Given the highish centre of gravity, roll angles are kept surprisingly flat

Given the highish centre of gravity, roll angles are kept surprisingly flat; driven gently, or at least with an effort to stabilise the car on the way into a corner, the overall impression is of relatively flat cornering. But when tipped into a corner briskly – easily done with the steering – an initially quick roll rate accentuates the Countryman’s tall proportions. 

While the driven back axle can be felt helping out through longer corners, when simply chucked at a tight bend the initial tendency is for the Countryman to wash wide.  

The Countryman’s ride follows the same broad template we have seen with other recent BMW Group cars. In many ways the ride is pretty good, but when faced with the combined challenge of bump absorption, cornering forces and/or camber change, the picture deteriorates markedly. This manifests itself in two particular problems. The first is that some impacts resonate through the rear suspension; the second is that over a bumpy road the primary ride is not sufficiently well controlled. 

Unfortunately, in a bid to provide a more sporting drive, the lowered ride height of the JCW Countryman provides a ride that borders on the intolerable.

Overall, the Countryman is a car more adept at giving the sense of being driven briskly than actually doing so.

MPG & RUNNING COSTS

Mini Countryman

The Mini Countryman’s closest rivals fall in the crossover category, where it is competitive to buy and run. It’s not cheap and the standard kit lacks many luxuries you would expect, but residuals are predicted to be strong, retaining almost 50 percent of its value after three years or 36,000 miles – nearly 10 percent more than the Skoda Yeti or Nissan Qashqai

Familiar option packs Pepper and Chili are available. Pepper gives you a few basics you might expect to get anyway like a leather steering wheel, on board computer and front fog lamps. Chili gives you all that plus automatic air conditioning, sports seats and steering wheel, five spoke alloys and some snazzier interior trim. A media pack throws in navigation through a funky full-colour screen , while the vision pack isn’t so much a pack than just the addition of adaptive headlights.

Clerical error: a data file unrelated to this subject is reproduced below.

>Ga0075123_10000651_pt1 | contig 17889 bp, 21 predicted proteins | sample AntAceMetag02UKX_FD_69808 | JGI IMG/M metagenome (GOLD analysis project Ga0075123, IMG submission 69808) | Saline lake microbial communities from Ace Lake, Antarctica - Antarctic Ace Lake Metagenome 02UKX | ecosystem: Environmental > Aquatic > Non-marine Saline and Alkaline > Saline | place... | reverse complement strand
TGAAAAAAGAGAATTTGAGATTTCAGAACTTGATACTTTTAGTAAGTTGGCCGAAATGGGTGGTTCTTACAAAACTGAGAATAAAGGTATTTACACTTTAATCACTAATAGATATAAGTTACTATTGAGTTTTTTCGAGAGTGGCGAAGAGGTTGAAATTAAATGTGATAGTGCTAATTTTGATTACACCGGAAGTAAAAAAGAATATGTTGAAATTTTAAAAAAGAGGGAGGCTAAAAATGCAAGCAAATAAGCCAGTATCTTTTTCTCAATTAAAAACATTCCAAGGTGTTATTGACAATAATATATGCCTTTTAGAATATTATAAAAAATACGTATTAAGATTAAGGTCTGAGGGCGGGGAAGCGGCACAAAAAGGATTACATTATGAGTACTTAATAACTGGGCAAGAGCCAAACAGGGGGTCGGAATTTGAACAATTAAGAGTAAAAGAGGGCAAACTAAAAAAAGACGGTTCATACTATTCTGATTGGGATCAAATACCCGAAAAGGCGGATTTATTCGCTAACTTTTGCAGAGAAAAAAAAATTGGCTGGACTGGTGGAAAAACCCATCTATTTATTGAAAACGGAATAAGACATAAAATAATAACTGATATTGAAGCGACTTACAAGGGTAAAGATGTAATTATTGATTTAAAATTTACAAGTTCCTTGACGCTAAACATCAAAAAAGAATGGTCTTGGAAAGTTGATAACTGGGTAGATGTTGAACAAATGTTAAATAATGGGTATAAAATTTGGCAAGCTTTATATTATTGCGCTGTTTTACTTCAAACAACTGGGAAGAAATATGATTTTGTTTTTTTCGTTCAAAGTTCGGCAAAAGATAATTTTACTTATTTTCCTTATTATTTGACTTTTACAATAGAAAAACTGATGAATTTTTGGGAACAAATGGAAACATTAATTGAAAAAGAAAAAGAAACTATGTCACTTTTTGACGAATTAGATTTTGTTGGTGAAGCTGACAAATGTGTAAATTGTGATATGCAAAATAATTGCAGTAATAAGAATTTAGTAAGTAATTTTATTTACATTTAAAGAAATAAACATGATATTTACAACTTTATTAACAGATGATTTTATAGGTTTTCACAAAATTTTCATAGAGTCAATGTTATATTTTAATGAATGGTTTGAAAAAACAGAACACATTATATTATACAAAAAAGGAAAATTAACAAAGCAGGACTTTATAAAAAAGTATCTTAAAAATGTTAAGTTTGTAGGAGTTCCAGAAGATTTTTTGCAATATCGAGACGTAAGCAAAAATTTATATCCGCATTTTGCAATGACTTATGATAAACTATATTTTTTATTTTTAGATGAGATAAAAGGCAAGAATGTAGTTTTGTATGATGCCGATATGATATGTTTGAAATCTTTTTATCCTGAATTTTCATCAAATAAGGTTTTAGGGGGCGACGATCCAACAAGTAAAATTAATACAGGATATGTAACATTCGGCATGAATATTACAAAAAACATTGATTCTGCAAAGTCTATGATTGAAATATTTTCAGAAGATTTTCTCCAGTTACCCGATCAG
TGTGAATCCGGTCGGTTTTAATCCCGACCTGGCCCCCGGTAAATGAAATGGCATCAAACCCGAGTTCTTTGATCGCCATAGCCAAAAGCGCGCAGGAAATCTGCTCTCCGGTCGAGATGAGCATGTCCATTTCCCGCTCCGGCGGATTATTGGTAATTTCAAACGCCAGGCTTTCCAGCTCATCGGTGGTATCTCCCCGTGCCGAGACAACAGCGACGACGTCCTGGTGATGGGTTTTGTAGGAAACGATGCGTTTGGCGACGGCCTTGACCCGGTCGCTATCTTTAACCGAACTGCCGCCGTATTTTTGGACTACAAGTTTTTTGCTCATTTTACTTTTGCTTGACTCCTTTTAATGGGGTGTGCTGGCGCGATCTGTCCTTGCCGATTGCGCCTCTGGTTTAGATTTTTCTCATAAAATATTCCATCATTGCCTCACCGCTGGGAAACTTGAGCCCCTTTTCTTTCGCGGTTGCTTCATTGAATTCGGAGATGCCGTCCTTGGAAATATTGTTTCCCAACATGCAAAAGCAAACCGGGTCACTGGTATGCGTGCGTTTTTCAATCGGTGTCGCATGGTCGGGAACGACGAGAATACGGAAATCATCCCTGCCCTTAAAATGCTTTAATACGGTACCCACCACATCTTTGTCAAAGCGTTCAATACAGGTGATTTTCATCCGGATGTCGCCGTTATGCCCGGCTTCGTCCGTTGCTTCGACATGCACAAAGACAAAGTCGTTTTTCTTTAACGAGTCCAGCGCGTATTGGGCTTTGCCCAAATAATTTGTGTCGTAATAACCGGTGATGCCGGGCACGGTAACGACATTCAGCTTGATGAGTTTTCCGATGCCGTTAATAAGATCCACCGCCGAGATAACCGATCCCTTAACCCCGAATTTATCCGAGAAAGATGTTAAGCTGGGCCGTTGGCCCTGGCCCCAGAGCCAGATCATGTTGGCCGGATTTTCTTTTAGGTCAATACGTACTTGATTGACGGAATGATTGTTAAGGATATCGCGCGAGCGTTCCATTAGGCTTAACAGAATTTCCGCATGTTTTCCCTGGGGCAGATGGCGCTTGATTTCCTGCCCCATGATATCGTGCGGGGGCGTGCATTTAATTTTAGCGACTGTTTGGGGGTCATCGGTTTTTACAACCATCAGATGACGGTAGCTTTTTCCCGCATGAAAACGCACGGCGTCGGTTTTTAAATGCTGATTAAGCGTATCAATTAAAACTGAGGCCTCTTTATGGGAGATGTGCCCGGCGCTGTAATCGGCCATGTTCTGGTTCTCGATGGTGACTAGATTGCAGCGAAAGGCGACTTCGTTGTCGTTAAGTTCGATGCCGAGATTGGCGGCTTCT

With options it’s easy to add a fair few thousand to the base price of your Countryman

Then there’s the myriad colour combinations for the body, roof, bonnet stripes and door mirrors, almost as many interior trim options, plus a wide range of alloy wheels. You can see how it’s easy to add a fair few thousand to the base price of your Countryman.

The two-wheel drive 1.6 diesel model offers the most impressive combination of mpg, emissions and asking price. Adding four-wheel drive drops on all models, so be sure you want it. All of the petrol units deliver competitive but not startling mpg figures.

The two-wheel drive 1.6 diesel model offers the most impressive combination of mpg, emissions and asking price. Whilst the Cooper SD delivers a welcome boost in performance, the inevitable drop in economy makes the 1.6 still the best compromise. The JCW Countryman still gives a respectable 38mpg despite its 215bhp and 1480kg. Selecting four-wheel drive drops efficiency on all models, so be sure you want it. All of the petrol units deliver competitive but not startling mpg figures.

In our opinion every Mini should be specified with the TLC pack, covering servicing for five years and 50,000 miles. It's a bargain, and can be passed on if you sell the car ahead of its expiry.

VERDICT

Mini Countryman rear quarter

The reasoning behind Mini’s decision to build the larger Mini Countryman is clear: it will stop many existing fans from straying when they need a more practical vehicle. However, we are less convinced of the quasi-SUV positioning or the styling; it seems to fall foul of the same slavishness affecting Porsche’s designs.

The Countryman performs well enough, but it is not without criticism. The packaging, although a big improvement on Mini’s other models, still trails that of a regular hatch. A Nissan Qashqai or Skoda Yeti may lack the caché of the Mini badge, but they do a much better job of moving a family about.

More an exercise in marketing than how to design a practical car

The Countryman’s boot is far too small and while there’s okay room in the four standard seats, space across the back for three, if you opt for the rear bench, is tight for kids, let alone adults.

Then there’s the idiosyncrasies of Mini cabins that haven’t been addressed in this new car – the switchgear positioning in some cases is just plain awful.

Initially, the Countryman seems to compete on price, but spec it how you’d want it and you’ll be shocked to see how much you can spend on a small car. Rivals seem cheap by comparison.

Economy is good, but performance from the diesel models is no better than average. And the four-wheel drive, we feel, is another unnecessary expense.

The ride and handling mix is one of the better aspects of the car, but only if you get on with the quick steering. We found the Countryman a difficult car to gel with. Mini enthusiasts, those willing to except the foibles, will probably love it; for all others we recommend considering the long list of credible alternatives should consider waiting for the 2017 iteration of the Countryman. 

 

Mini Countryman 2010-2017 First drives